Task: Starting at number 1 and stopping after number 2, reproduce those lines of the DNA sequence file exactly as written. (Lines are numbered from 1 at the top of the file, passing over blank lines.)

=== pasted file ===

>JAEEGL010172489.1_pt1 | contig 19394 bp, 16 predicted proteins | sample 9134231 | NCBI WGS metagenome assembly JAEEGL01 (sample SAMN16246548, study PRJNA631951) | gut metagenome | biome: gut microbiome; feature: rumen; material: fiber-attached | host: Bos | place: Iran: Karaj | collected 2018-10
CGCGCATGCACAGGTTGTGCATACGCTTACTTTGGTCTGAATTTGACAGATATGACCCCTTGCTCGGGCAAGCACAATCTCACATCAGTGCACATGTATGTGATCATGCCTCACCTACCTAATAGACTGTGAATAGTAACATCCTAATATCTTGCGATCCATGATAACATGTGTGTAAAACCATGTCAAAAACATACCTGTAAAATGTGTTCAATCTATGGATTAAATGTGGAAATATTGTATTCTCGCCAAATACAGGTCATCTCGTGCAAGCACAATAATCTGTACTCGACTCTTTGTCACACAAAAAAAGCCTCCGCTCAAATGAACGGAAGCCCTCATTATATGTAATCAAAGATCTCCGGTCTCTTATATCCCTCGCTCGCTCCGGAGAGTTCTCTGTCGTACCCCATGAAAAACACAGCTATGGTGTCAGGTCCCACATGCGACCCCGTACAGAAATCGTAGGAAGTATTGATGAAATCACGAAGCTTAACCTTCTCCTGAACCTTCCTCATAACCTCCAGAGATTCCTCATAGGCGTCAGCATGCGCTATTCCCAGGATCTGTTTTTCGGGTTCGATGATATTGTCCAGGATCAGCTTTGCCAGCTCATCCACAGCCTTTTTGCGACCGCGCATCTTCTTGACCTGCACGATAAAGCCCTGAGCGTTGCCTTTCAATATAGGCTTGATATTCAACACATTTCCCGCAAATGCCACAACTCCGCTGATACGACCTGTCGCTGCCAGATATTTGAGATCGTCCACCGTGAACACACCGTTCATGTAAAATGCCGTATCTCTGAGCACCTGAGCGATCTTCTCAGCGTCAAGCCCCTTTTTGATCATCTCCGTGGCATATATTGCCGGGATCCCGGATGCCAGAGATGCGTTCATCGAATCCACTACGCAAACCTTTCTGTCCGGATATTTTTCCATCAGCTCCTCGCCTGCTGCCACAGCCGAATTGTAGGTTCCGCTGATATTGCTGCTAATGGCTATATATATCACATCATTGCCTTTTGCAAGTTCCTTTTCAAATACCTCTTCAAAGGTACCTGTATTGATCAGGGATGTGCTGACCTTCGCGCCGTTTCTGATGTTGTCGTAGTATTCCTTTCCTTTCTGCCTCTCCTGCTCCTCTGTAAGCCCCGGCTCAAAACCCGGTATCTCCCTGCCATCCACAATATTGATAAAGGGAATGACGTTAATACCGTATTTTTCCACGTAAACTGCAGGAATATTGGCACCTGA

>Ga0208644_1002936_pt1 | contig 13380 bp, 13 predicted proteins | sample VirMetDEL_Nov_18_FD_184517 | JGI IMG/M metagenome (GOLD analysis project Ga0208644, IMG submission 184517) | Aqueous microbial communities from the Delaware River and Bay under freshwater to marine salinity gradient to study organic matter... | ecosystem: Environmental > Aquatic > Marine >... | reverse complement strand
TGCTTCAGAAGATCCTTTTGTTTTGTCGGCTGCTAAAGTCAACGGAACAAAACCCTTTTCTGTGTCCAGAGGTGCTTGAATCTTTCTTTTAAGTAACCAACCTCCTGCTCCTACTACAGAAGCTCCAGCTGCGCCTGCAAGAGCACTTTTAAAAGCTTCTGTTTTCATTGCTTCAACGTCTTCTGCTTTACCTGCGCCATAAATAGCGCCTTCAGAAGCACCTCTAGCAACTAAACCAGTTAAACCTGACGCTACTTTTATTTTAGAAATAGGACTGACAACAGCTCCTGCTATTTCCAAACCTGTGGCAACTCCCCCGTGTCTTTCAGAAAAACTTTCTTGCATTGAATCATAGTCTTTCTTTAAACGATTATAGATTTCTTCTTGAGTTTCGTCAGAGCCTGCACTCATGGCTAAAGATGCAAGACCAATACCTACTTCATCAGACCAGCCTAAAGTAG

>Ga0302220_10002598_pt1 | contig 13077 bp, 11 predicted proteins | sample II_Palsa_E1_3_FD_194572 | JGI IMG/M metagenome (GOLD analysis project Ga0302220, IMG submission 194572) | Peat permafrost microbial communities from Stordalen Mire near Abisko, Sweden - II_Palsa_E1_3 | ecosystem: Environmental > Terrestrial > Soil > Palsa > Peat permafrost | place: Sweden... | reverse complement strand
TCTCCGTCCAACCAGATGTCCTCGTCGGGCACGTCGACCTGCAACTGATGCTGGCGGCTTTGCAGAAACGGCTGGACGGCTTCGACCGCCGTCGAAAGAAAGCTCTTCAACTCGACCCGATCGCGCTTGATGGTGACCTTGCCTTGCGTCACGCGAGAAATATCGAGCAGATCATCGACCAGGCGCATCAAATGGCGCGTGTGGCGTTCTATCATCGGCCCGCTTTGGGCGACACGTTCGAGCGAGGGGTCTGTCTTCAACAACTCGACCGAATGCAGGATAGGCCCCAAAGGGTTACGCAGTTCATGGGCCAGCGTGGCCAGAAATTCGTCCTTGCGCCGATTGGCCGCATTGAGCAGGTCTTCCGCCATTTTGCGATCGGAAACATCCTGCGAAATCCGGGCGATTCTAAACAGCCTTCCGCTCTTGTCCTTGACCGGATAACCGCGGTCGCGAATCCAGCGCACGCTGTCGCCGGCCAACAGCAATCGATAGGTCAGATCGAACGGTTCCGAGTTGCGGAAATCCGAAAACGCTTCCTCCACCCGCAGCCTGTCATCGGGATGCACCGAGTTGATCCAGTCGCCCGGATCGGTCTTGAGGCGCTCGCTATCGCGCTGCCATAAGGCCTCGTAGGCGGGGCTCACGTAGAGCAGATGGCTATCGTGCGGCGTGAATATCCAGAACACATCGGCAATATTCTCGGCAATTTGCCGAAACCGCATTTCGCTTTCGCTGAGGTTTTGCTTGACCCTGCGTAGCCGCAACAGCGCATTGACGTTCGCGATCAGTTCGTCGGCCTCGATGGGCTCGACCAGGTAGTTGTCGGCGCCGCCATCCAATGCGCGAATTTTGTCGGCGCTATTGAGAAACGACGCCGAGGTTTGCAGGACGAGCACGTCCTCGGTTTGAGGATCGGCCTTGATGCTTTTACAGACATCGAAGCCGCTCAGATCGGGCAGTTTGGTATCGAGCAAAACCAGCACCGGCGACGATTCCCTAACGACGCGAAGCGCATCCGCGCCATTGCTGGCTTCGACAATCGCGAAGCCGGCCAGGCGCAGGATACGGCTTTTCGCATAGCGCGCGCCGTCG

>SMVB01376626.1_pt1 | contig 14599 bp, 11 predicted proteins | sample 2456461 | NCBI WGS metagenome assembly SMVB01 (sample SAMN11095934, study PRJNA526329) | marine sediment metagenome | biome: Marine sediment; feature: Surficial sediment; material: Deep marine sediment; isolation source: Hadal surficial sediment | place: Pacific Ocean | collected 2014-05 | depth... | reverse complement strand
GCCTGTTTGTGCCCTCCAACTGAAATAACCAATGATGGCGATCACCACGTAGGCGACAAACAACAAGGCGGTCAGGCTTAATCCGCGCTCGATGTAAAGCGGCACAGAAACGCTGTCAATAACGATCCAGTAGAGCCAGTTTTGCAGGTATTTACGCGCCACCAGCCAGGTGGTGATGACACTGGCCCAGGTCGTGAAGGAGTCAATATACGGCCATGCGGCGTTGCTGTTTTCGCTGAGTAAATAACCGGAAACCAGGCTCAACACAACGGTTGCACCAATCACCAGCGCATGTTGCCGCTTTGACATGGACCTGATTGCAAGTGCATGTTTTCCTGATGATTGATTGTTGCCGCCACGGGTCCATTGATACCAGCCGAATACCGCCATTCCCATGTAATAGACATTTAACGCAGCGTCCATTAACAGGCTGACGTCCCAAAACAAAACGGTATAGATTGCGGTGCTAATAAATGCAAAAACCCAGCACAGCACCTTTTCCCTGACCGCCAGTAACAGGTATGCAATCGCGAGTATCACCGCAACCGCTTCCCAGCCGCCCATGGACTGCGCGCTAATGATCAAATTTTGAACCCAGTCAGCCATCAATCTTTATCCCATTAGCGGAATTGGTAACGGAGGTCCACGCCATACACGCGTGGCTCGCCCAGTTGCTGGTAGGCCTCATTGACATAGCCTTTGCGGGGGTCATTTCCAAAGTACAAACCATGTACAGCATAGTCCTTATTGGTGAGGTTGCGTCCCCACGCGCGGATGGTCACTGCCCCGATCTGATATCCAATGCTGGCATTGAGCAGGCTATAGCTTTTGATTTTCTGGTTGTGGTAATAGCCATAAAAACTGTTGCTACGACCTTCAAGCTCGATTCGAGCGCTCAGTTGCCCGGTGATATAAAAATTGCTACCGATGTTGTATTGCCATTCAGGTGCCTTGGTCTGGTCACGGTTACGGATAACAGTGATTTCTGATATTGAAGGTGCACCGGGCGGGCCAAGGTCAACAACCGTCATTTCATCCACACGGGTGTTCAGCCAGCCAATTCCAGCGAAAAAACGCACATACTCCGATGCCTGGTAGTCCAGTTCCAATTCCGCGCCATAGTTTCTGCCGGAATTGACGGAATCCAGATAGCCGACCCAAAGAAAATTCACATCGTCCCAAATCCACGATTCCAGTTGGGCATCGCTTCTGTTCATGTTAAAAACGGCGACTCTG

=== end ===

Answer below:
>JAEEGL010172489.1_pt1 | contig 19394 bp, 16 predicted proteins | sample 9134231 | NCBI WGS metagenome assembly JAEEGL01 (sample SAMN16246548, study PRJNA631951) | gut metagenome | biome: gut microbiome; feature: rumen; material: fiber-attached | host: Bos | place: Iran: Karaj | collected 2018-10
CGCGCATGCACAGGTTGTGCATACGCTTACTTTGGTCTGAATTTGACAGATATGACCCCTTGCTCGGGCAAGCACAATCTCACATCAGTGCACATGTATGTGATCATGCCTCACCTACCTAATAGACTGTGAATAGTAACATCCTAATATCTTGCGATCCATGATAACATGTGTGTAAAACCATGTCAAAAACATACCTGTAAAATGTGTTCAATCTATGGATTAAATGTGGAAATATTGTATTCTCGCCAAATACAGGTCATCTCGTGCAAGCACAATAATCTGTACTCGACTCTTTGTCACACAAAAAAAGCCTCCGCTCAAATGAACGGAAGCCCTCATTATATGTAATCAAAGATCTCCGGTCTCTTATATCCCTCGCTCGCTCCGGAGAGTTCTCTGTCGTACCCCATGAAAAACACAGCTATGGTGTCAGGTCCCACATGCGACCCCGTACAGAAATCGTAGGAAGTATTGATGAAATCACGAAGCTTAACCTTCTCCTGAACCTTCCTCATAACCTCCAGAGATTCCTCATAGGCGTCAGCATGCGCTATTCCCAGGATCTGTTTTTCGGGTTCGATGATATTGTCCAGGATCAGCTTTGCCAGCTCATCCACAGCCTTTTTGCGACCGCGCATCTTCTTGACCTGCACGATAAAGCCCTGAGCGTTGCCTTTCAATATAGGCTTGATATTCAACACATTTCCCGCAAATGCCACAACTCCGCTGATACGACCTGTCGCTGCCAGATATTTGAGATCGTCCACCGTGAACACACCGTTCATGTAAAATGCCGTATCTCTGAGCACCTGAGCGATCTTCTCAGCGTCAAGCCCCTTTTTGATCATCTCCGTGGCATATATTGCCGGGATCCCGGATGCCAGAGATGCGTTCATCGAATCCACTACGCAAACCTTTCTGTCCGGATATTTTTCCATCAGCTCCTCGCCTGCTGCCACAGCCGAATTGTAGGTTCCGCTGATATTGCTGCTAATGGCTATATATATCACATCATTGCCTTTTGCAAGTTCCTTTTCAAATACCTCTTCAAAGGTACCTGTATTGATCAGGGATGTGCTGACCTTCGCGCCGTTTCTGATGTTGTCGTAGTATTCCTTTCCTTTCTGCCTCTCCTGCTCCTCTGTAAGCCCCGGCTCAAAACCCGGTATCTCCCTGCCATCCACAATATTGATAAAGGGAATGACGTTAATACCGTATTTTTCCACGTAAACTGCAGGAATATTGGCACCTGA